In a precedential decision, the Trademark Trial and Appeal Board (TTAB or Board) sustained the opposition filed by Chanel, Inc. that challenged the use-based application of Jerzy Makarczyk to register the mark CHANEL for “real estate development and construction of commercial, residential and hotel property” on the ground that the mark diluted by blurring the opposer’s famous CHANEL mark. Chanel, Inc. v. Jerzy Makarczyk
, Opposition No. 91208352 (T.T.A.B. May 27, 2014).
As part of a marketing strategy, Makarczyk promoted a building with units named after luxury brands, including CHANEL, GIVENCHY, CARTIER, VERSACE and DIOR. Chanel opposed Makarczyk’s application on several grounds, including a likelihood of dilution by blurring under Section 43(c) of the Lanham Act, 15 U.S.C. § 1125(c).
Dilution by blurring is association arising from the similarity between a mark or trade name and a famous mark that impairs the distinctiveness of the famous mark. The TTAB identified four elements a plaintiff must prove in order to prevail in a claim of dilution by blurring:
The plaintiff owns a famous mark that is distinctive;
The defendant is using in commerce a mark that allegedly dilutes the plaintiff’s famous mark;
The defendant’s use of its mark began after the plaintiff’s mark became famous; and
The defendant’s use of its mark is likely to cause dilution by blurring.
The TTAB had little difficulty in finding that Chanel had successfully proved the first three elements. It then turned its attention to whether Makarczyk’s mark was likely to cause dilution by blurring. In doing so, the Board considered six non-exhaustive factors:
The degree of similarity between the mark or trade name and the famous mark;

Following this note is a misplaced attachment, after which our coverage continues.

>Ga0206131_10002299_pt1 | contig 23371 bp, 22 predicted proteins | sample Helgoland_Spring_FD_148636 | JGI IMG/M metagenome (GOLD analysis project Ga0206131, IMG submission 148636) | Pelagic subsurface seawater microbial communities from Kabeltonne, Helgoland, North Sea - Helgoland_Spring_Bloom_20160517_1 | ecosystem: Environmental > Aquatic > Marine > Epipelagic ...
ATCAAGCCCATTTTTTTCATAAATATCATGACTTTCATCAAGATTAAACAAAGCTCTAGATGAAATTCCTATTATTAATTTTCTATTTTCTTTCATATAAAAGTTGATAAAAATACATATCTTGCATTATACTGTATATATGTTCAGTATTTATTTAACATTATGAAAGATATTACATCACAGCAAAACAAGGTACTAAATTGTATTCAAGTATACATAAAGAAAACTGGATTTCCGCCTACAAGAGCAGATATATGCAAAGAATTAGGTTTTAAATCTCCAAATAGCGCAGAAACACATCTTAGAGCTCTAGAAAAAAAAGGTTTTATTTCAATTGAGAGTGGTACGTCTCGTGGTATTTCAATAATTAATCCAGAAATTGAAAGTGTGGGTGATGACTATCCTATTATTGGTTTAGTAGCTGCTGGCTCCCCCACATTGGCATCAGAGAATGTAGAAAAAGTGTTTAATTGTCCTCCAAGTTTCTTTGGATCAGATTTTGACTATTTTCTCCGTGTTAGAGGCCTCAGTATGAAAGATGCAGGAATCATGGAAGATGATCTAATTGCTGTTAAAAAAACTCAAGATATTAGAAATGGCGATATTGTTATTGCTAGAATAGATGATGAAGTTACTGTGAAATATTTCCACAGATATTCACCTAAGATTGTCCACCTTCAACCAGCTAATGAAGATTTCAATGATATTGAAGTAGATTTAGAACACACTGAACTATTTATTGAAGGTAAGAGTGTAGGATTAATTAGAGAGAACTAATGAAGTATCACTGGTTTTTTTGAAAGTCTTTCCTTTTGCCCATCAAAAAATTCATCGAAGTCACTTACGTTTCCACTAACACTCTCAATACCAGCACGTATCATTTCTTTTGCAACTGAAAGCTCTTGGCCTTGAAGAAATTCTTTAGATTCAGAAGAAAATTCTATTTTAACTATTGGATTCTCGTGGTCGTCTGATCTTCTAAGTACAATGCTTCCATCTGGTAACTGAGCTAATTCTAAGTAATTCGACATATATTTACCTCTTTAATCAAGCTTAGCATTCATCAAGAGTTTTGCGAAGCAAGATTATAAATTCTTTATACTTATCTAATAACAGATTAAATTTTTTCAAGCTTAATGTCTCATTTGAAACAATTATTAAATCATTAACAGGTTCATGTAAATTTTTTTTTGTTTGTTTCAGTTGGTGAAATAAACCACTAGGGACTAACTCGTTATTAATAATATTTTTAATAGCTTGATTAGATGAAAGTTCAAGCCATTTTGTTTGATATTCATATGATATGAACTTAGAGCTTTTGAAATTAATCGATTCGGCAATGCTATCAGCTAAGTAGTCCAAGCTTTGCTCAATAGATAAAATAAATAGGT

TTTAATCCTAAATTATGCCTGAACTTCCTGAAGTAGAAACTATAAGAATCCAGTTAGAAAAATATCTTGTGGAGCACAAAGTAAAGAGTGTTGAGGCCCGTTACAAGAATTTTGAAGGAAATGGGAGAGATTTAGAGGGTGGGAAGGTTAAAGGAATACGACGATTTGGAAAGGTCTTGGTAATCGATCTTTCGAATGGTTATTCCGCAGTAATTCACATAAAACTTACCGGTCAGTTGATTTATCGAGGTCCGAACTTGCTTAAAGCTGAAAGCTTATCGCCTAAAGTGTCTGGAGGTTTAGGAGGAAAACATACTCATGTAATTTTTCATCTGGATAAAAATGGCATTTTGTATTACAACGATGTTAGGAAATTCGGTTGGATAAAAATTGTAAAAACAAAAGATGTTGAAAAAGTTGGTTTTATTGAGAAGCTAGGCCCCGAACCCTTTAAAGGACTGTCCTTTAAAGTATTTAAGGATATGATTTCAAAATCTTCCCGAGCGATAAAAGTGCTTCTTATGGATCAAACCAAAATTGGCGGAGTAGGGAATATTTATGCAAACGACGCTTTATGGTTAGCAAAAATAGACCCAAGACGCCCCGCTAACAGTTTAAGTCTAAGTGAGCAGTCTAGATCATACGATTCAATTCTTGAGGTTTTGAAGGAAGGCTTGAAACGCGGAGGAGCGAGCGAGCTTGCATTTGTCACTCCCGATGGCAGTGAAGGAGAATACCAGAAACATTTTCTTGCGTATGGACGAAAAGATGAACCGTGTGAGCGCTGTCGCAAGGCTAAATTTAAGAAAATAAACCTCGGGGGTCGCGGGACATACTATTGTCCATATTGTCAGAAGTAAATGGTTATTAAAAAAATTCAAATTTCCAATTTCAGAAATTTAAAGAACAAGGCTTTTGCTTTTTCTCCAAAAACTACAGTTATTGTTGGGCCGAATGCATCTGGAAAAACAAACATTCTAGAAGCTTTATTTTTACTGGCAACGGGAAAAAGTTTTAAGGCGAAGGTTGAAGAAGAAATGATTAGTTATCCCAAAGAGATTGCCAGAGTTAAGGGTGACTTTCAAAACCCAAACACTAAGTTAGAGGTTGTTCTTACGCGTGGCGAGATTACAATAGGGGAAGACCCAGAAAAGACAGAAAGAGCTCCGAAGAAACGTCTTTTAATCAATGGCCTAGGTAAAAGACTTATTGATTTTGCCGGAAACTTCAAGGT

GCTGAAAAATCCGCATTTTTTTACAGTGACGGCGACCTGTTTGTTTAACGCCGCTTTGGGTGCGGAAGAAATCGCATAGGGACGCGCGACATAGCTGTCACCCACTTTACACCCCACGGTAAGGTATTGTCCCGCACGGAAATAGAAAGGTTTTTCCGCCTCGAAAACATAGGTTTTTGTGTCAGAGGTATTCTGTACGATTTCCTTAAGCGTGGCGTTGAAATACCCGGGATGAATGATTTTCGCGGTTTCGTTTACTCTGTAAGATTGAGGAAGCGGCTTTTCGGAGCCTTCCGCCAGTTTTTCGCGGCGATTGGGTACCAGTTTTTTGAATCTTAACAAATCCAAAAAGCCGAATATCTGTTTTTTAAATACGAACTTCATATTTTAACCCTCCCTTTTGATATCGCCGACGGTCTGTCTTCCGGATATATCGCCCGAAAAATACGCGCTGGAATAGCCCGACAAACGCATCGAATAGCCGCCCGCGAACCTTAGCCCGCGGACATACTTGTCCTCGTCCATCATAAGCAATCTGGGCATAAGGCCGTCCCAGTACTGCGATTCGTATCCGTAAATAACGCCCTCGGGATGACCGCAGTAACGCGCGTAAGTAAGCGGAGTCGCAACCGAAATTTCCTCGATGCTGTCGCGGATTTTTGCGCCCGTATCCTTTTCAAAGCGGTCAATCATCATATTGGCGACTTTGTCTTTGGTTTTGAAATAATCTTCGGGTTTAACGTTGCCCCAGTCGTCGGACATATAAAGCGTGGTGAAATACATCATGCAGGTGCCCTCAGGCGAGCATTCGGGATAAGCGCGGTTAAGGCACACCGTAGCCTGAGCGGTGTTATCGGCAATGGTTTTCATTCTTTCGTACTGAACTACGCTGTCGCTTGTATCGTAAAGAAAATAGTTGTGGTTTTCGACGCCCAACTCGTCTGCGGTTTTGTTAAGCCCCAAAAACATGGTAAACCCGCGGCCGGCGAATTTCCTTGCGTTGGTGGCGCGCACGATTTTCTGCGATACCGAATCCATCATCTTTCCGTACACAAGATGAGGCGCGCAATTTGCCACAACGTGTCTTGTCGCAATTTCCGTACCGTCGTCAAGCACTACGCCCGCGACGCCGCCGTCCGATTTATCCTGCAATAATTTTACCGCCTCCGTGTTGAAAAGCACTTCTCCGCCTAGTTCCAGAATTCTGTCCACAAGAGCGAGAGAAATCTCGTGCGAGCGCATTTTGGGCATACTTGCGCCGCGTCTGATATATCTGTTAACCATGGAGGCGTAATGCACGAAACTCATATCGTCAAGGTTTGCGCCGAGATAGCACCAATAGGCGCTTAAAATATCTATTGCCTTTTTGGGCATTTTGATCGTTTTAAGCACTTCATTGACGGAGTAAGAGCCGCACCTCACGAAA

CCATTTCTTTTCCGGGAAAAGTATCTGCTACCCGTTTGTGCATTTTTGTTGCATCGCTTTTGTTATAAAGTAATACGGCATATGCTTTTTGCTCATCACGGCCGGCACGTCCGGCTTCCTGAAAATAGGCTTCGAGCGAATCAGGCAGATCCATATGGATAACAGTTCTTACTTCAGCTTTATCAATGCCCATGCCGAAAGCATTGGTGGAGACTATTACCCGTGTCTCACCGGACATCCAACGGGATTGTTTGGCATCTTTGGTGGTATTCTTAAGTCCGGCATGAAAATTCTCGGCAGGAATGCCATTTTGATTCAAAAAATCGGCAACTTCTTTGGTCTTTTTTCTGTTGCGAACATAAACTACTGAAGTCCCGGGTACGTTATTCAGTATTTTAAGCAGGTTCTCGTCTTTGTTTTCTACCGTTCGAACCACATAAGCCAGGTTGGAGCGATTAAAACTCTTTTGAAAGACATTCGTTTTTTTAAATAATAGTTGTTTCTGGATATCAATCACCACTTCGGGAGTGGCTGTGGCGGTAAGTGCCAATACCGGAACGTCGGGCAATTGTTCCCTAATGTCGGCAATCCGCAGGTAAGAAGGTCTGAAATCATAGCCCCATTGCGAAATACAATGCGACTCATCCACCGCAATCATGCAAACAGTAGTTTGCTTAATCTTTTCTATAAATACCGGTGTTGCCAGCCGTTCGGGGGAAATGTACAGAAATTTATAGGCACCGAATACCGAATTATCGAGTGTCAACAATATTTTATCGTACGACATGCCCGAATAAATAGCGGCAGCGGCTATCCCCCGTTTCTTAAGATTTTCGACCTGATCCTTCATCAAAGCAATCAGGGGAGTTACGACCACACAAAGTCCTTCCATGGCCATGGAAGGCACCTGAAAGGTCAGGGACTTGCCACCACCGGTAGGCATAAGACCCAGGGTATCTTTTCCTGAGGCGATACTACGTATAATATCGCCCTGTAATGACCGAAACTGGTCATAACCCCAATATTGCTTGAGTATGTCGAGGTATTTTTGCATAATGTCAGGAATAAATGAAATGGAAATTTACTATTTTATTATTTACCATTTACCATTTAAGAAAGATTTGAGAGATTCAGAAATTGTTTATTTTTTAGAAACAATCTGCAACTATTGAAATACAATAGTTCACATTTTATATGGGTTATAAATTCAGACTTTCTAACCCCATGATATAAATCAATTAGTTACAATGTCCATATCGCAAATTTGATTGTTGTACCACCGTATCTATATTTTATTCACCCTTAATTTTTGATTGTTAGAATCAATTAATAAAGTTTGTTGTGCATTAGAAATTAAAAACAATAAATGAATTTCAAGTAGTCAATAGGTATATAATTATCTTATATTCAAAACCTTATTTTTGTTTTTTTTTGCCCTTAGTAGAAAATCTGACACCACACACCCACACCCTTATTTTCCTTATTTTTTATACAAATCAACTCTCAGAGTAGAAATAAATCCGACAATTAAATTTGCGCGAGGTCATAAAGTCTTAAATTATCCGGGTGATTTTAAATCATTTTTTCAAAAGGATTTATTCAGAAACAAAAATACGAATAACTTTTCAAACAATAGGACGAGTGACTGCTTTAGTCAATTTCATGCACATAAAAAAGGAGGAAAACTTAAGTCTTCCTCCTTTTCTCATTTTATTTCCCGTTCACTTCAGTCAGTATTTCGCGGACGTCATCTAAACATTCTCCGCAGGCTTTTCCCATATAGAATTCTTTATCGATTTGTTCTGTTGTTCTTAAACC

The degree of inherent or acquired distinctiveness of the famous mark;
The extent to which the owner of the famous mark is engaging in substantially exclusive use of the mark;
The degree of recognition of the famous mark;
Whether use of the mark or trade name was intended to create an association with the famous mark; and
Any actual association between the mark or trade name and the famous mark.
The TTAB found that (1) the marks in question were identical; (2) the opposer’s CHANEL mark had acquired a high degree of distinctiveness; (3) the opposer had engaged in substantially exclusive use of its CHANEL mark; (4) the opposer’s CHANEL mark enjoyed a high degree of recognition among consumers; (5) the applicant intended to trade on the goodwill and fame generated by the CHANEL mark; and (6) there was no evidence of any actual association between the applied-for mark and the famous mark.
The TTAB concluded that Chanel had successfully demonstrated that Makarczyk’s CHANEL mark was likely to cause dilution by blurring of its famous mark CHANEL. Accordingly, the Board sustained the opposition.
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